The Last of the Red Hot Detectives

Television is supposed to be more of a woman’s medium than film. Especially daytime television, when Culturebox, at least, has nothing to do but lie around painting her toenails and watching Judge Judy. (In her dreams.) Men may control the remote, the received wisdom has it, but women buy the soap and soda and other products whose ad revenues rule the airwaves.

Culturebox believes that the powers that program may be operating on outmoded assumptions. Consider what a gal of the ‘90s is said to be looking for in a guy–that he be sensitive to nuance, committed to working through problems, securely employed, possessed of at least one nice suit. Most of the men Culturebox has got to know over the last several years who have met these criteria have been completely fictional police detectives on prime-time network dramas. Why, then, was the justly critically acclaimed Homicide: Life on the Street recently canceled in favor of the theoretically greater female draw of Providence? The squad room on Homicide was always stocked with at least three very fetching men (though not always the same three from season to season). Personally, Culturebox cherishes an almost pathetic affection for the Buddhist and “not strictly heterosexual” (as he puts it) Detective Tim Bayliss, as played by Kyle Secor, as well as the languorous, laconic Detective Meldrick Lewis, as played by Clark Johnson. These are flames now destined to burn themselves out on Court TV reruns. Thank god we still have Law & Order’s Detective Lenny Briscoe, as played by Jerry Orbach, who, not that it has anything to do with anything, also starred in the original stage production of Promises, Promises, which is the only musical written by Burt Bacharach and Hal David.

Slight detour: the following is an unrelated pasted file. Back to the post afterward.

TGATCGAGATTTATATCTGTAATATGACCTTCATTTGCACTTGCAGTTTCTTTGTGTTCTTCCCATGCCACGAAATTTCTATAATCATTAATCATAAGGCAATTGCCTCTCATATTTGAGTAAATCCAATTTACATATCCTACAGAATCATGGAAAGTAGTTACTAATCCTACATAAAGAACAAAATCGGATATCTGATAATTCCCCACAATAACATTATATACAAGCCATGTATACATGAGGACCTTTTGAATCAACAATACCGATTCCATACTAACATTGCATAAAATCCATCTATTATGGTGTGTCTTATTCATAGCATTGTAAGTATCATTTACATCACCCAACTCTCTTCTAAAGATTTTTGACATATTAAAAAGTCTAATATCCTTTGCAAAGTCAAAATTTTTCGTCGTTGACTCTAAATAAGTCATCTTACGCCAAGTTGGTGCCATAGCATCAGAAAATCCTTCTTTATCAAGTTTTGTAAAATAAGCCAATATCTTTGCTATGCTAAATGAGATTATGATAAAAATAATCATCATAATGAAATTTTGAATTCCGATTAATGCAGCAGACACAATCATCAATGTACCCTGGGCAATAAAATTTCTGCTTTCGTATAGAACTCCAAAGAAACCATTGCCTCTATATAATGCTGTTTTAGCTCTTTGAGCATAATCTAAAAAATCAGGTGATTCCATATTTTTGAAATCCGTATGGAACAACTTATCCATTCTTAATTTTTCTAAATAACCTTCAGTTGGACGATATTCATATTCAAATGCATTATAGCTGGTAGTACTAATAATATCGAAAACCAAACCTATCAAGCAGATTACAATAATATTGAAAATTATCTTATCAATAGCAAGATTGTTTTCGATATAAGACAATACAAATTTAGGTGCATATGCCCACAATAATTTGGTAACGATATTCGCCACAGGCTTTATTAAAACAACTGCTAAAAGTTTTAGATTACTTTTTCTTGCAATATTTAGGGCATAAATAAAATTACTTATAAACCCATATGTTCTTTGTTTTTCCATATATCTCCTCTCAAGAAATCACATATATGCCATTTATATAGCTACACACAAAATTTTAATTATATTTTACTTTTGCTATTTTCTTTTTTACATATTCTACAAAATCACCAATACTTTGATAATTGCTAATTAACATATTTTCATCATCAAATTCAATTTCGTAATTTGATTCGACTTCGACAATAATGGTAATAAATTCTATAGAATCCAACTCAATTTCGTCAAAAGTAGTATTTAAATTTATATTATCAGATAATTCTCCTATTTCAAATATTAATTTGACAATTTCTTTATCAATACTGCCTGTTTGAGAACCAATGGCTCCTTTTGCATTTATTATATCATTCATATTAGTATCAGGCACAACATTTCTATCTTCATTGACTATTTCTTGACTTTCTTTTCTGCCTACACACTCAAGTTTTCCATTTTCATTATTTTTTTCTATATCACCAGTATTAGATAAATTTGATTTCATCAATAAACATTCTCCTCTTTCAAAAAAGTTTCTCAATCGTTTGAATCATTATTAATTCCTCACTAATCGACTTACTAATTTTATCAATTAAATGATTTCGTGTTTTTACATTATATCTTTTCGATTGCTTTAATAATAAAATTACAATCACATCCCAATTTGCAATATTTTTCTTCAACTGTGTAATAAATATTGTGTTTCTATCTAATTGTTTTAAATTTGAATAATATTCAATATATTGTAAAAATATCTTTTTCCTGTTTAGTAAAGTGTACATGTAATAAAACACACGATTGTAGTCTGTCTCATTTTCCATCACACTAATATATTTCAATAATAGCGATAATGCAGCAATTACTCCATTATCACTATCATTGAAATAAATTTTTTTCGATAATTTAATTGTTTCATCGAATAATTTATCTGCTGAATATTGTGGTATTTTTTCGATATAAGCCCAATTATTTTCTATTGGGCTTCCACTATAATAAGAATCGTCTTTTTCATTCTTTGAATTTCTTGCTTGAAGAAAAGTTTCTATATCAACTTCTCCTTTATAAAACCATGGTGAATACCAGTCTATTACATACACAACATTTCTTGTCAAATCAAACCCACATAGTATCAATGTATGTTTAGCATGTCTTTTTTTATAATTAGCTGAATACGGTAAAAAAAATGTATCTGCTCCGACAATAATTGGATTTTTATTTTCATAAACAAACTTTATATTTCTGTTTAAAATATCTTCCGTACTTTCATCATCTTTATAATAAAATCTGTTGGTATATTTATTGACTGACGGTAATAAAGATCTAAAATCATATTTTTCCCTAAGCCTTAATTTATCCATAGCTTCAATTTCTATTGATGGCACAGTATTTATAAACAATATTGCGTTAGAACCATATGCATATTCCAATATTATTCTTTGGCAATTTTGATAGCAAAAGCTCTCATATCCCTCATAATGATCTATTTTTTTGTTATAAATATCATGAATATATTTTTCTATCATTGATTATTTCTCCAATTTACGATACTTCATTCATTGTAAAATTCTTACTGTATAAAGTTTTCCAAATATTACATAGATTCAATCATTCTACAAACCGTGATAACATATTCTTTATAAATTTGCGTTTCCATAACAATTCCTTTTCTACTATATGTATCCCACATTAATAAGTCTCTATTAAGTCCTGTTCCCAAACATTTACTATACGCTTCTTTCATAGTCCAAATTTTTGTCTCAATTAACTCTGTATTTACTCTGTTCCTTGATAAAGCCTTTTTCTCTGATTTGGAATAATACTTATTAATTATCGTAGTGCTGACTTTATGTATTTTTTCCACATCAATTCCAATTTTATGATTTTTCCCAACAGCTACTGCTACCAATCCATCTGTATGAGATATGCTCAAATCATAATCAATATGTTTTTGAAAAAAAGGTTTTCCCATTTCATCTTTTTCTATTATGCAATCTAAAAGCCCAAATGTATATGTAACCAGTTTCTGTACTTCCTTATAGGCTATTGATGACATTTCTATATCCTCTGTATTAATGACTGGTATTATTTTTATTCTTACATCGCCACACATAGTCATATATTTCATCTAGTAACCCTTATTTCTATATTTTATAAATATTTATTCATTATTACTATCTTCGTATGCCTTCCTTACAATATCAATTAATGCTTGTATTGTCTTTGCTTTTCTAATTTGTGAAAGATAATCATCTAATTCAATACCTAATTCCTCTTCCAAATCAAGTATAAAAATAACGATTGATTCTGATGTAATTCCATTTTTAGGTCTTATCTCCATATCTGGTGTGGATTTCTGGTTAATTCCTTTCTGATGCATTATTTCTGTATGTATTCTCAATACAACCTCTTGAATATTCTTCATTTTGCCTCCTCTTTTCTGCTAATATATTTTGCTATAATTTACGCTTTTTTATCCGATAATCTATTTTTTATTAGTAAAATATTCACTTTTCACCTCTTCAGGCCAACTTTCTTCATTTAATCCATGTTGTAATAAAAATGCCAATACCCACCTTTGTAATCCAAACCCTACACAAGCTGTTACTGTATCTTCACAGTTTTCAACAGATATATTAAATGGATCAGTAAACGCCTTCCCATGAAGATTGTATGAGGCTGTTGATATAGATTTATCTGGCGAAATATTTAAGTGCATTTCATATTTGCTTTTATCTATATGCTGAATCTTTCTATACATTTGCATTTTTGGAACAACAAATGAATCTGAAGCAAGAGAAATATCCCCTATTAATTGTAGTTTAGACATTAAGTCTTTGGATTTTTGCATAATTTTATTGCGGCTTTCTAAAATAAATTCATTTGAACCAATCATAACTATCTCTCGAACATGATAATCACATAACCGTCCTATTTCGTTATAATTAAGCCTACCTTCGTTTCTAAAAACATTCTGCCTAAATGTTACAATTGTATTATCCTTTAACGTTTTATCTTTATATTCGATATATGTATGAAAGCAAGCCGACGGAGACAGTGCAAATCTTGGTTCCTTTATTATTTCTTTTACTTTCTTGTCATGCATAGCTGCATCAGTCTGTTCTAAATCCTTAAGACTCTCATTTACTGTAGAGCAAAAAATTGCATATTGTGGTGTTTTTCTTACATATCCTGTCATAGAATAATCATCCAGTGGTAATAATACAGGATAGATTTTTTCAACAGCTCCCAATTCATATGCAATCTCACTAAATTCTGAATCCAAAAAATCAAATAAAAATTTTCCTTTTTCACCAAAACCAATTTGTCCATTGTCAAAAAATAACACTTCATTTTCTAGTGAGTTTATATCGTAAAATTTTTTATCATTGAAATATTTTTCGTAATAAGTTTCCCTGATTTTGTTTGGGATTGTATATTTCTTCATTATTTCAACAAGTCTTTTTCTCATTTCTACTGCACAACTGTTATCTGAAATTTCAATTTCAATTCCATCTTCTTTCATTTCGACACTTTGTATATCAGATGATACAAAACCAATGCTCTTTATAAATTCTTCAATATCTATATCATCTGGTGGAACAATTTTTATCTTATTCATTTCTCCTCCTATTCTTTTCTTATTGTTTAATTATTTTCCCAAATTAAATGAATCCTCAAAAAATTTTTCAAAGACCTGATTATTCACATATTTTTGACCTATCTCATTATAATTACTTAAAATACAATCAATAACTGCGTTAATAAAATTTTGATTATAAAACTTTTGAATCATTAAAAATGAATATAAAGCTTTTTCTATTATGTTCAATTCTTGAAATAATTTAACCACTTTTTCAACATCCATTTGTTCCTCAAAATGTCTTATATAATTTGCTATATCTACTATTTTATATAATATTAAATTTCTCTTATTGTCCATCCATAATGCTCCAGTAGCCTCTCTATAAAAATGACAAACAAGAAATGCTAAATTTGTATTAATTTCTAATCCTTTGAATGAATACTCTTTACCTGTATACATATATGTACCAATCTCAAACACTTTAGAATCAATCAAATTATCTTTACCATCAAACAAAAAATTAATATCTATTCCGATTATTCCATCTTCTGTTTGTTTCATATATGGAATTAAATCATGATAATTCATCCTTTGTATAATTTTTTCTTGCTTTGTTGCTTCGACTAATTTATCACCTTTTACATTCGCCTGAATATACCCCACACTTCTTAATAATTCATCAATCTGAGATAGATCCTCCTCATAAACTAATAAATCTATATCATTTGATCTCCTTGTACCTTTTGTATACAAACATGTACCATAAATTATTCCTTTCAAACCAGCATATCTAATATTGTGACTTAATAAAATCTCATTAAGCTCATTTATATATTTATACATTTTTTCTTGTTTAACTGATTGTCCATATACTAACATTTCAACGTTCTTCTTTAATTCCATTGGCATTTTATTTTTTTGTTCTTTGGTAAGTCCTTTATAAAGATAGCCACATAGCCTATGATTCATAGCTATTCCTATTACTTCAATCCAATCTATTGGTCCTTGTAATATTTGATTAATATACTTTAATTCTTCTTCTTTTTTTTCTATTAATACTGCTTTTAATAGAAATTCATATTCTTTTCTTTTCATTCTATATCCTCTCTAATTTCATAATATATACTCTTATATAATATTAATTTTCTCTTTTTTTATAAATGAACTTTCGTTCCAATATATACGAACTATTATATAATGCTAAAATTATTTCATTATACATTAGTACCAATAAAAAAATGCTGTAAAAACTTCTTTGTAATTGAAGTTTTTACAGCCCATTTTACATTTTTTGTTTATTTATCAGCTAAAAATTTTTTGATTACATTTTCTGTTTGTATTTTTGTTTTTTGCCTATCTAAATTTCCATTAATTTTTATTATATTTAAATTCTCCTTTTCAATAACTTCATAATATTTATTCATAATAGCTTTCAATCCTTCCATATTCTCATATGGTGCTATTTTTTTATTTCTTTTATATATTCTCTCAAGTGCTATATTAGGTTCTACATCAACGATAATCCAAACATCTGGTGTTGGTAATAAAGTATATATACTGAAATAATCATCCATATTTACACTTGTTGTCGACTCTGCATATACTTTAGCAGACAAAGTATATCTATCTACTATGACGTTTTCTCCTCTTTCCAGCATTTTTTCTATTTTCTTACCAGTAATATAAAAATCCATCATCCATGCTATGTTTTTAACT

In any event, we will miss Homicide, which trailed away as artfully as it debuted, with two detectives at a crime scene at night, looking for evidence they barely hope to find, and musing about how the problem with their job is that it’s got nothing to do with life. Sort of like television programming, Culturebox is tempted to say, but she’ll keep the thought to herself, because she is much too ladylike for such cheap shots.